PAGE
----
The influence of academic self-efficacy and bachelor's aspirations on the college choice process

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Montana State University - Bozeman, College of Education, Health & Human Development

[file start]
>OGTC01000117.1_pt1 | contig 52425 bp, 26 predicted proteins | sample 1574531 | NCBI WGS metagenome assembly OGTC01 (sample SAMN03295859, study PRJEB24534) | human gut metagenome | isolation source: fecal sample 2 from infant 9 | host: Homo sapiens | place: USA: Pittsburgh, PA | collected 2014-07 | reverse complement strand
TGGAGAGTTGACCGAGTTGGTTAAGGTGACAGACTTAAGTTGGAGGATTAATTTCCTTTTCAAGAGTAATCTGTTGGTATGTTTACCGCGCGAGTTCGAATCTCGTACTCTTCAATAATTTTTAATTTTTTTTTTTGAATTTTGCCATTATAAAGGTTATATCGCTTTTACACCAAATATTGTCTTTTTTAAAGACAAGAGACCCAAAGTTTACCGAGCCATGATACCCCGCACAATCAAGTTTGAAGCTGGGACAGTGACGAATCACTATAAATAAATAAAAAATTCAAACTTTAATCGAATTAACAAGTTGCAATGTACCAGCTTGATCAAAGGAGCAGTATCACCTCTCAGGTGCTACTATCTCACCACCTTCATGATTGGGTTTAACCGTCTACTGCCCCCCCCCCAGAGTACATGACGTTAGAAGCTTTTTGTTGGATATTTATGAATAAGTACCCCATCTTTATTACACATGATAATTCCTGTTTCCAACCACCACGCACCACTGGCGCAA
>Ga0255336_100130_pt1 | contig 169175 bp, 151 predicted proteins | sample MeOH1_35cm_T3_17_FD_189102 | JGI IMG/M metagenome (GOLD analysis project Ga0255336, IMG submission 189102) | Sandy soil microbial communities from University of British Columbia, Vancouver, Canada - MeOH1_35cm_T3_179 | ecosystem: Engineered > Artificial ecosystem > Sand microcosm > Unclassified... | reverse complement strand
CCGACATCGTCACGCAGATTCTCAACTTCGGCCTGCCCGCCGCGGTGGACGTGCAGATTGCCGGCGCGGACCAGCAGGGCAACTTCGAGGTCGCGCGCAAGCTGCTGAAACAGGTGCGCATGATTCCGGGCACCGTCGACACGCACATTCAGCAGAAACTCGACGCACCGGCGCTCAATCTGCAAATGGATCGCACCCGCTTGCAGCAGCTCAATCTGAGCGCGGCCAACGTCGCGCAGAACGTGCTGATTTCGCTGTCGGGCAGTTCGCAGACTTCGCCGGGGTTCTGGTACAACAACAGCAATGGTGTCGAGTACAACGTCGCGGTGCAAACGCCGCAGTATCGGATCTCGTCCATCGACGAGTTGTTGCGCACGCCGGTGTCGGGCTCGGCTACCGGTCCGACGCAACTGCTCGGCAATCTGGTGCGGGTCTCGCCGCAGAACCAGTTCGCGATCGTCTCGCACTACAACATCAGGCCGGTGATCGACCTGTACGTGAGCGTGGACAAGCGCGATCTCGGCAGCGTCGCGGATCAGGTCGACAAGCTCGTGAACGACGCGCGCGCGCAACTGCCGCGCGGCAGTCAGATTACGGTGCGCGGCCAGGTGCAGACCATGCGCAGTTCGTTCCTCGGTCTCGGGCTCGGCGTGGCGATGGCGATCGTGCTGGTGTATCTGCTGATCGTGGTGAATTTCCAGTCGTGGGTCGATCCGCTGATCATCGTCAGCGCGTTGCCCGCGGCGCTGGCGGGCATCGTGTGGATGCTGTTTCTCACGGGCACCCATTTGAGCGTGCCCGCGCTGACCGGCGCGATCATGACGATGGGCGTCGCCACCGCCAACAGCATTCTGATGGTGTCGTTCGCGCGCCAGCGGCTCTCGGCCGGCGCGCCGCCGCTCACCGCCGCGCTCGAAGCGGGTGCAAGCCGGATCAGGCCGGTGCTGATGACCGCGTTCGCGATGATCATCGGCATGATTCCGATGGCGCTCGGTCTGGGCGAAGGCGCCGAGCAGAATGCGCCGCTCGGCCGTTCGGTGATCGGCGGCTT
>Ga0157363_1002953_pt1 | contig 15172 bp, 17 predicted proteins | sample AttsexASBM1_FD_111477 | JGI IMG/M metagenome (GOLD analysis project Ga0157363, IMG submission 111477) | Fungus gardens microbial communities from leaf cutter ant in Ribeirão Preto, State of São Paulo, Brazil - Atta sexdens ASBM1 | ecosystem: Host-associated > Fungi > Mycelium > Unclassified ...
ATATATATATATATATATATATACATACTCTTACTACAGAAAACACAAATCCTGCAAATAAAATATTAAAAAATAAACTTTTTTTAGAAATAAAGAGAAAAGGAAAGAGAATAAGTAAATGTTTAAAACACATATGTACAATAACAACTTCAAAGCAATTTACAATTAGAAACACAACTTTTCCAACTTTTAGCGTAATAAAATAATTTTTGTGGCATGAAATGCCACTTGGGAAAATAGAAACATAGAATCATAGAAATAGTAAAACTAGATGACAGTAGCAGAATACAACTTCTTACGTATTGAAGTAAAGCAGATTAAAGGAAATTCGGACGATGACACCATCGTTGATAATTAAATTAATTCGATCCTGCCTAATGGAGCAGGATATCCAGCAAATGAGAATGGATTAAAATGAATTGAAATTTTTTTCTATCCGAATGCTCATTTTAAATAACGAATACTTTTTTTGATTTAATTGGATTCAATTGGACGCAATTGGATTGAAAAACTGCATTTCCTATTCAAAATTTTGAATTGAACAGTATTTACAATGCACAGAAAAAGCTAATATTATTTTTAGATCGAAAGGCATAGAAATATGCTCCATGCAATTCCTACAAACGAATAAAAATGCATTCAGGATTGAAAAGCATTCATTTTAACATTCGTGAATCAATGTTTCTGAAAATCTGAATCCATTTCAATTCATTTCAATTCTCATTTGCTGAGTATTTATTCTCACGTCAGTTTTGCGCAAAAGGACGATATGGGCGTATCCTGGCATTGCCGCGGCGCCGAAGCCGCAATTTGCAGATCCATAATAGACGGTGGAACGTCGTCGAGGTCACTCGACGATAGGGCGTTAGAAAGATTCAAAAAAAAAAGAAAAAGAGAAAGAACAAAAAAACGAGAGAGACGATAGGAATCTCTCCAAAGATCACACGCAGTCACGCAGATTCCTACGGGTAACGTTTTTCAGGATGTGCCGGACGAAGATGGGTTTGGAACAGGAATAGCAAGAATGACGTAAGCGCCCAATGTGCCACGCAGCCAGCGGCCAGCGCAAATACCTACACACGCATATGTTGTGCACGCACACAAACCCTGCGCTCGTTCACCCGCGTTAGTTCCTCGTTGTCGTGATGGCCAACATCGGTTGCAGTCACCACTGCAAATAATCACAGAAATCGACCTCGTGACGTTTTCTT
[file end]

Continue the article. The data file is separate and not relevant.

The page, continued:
A significant decline in the number of students with bachelor's aspirations in early high school to the number of students who actually enroll has been reported and is as high as 49% (Roderick et al., 2008). To better understand this phenomenon, this study deconstructed the application process and examined factors that may be influential in completion of critical application steps. This study explored the construct of academic self-efficacy along with bachelor's aspirations using the Education Longitudinal Study of 2002 (ELS:2002) to investigate the influence of these factors on two key steps in the college choice and application process: completion of a college entrance exam and submission of an application to a four-year institution. Two sets of logistic regression analyses were run to investigate the variables for each application step. Bachelor's aspirations were significantly associated with completion of both steps. English self-efficacy was associated with completion of a college entrance exam, but not application submission. Math self-efficacy was associated with submission of an application, but did not significantly influence college entrance exam completion. These findings demonstrate the dynamic nature of the college choice process and reveal how factors that influence key steps in the application process may shift over time. Results also reinforce the importance of fostering high aspirations early in a student's high school career (or even earlier) and the need to build well-rounded academic self-efficacy for students since they may draw on different sources at different points in the college application process.




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